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FMLA: No reinstatement guarantee for trial job

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in FMLA Guidelines,Human Resources

Here’s a twist on the FMLA’s requirement to restore an employee to her previous job after she returns from leave: If an employee has been provisionally promoted but takes intermittent FMLA leave, she’s not necessarily entitled to the new job when her leave expires.

That’s especially true if the promotion comes with a probationary period and the employee simply doesn’t work out.

Just be sure not to hold her FMLA leave against her.

Recent case: Dorine Olson worked for Naples Community Hospital until she died from advanced breast cancer.

When she was first diagnosed, she told her supervisors and filled out an FMLA intermittent leave request form.

She took several weeks off for surgery and had intermittent leave every Friday for chemotherapy. Her condition was common knowledge at the hospital and co-workers held several fund-raising events for her benefit.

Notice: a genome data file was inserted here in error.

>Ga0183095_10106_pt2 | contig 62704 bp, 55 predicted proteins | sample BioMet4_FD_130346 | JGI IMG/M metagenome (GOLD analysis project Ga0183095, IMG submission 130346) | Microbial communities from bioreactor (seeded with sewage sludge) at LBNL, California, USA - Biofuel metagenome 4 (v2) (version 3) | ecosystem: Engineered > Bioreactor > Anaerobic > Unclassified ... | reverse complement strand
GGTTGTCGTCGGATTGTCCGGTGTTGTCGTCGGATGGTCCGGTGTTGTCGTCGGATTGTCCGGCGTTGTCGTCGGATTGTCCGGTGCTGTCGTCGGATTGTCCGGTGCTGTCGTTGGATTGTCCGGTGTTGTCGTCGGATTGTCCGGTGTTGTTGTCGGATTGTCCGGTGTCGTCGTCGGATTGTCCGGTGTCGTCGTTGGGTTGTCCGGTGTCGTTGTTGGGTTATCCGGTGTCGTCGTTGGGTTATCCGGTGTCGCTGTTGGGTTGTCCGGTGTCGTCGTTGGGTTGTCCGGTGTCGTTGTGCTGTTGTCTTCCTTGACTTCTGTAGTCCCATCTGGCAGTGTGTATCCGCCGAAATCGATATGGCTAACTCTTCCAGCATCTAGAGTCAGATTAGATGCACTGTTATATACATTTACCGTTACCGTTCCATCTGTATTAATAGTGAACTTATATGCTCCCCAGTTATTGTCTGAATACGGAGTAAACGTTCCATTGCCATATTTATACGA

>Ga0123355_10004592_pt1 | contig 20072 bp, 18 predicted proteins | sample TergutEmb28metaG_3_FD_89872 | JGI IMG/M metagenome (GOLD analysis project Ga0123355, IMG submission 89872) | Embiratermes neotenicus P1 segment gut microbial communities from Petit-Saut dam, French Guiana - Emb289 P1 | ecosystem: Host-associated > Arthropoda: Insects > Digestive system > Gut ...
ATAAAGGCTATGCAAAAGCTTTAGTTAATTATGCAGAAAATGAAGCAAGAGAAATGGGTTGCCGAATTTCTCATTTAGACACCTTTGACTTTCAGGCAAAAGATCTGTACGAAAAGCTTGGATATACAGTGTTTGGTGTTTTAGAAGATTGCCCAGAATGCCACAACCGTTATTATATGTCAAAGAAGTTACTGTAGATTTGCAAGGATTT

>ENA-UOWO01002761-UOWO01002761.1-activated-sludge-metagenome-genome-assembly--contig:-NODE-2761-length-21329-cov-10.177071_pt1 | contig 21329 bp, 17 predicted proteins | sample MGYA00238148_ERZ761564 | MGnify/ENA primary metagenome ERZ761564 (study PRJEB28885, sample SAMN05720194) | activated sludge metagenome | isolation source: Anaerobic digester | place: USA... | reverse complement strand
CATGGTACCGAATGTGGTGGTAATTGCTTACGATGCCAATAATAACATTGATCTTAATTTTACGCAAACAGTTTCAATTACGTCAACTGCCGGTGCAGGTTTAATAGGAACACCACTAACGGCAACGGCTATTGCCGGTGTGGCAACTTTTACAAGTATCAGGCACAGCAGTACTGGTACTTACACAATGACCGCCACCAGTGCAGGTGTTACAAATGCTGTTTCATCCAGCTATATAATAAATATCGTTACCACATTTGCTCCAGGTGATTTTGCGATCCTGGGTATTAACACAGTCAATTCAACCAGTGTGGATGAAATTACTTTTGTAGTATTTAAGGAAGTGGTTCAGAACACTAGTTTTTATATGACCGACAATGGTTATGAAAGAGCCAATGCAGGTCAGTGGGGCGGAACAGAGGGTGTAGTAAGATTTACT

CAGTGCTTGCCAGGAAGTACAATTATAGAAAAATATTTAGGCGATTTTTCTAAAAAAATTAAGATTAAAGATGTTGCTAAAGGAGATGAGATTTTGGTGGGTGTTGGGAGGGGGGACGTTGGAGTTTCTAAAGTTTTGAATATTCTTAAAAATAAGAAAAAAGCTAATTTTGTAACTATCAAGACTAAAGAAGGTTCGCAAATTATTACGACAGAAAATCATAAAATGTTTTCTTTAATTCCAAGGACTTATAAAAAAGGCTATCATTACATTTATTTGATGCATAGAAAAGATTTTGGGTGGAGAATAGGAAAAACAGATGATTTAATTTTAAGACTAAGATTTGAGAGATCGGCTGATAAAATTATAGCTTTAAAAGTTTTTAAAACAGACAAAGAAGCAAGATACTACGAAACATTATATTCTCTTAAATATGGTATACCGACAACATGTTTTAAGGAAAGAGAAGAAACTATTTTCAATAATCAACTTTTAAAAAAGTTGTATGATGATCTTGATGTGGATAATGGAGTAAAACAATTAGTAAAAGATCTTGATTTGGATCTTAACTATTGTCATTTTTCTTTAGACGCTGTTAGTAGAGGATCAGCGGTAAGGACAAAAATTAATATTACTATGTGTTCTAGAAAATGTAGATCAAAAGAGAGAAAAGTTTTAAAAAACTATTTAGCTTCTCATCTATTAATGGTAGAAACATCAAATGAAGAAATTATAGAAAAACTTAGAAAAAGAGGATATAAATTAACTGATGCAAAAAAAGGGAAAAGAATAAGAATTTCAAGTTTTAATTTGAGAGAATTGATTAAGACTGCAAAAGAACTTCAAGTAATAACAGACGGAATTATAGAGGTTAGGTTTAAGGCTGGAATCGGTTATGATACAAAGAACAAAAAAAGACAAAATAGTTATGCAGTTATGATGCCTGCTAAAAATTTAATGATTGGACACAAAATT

After her intermittent leave was approved, she was offered a promotion into management from her largely clerical position. She accepted the promotion, which came with a 90-day probation period. Olson worked closely with her supervisor to learn the job, but had trouble adjusting to management. Her probation was extended for an additional 60 days, but she still didn’t perform at the expected level.

Olson was moved to another clerical position. Then she died.

Her estate sued, alleging interference with her right to reinstatement under the FMLA because she was removed from the management job.

The court said the estate had no case. When her leave was approved, she held a clerical job. The fact that she was promoted later did not mean she was entitled to keep the new job simply because she was using intermittent FMLA leave. (Jenks, et al., v. Naples Community Hospital, No. 2:10-cv-197, MD FL, 2011)

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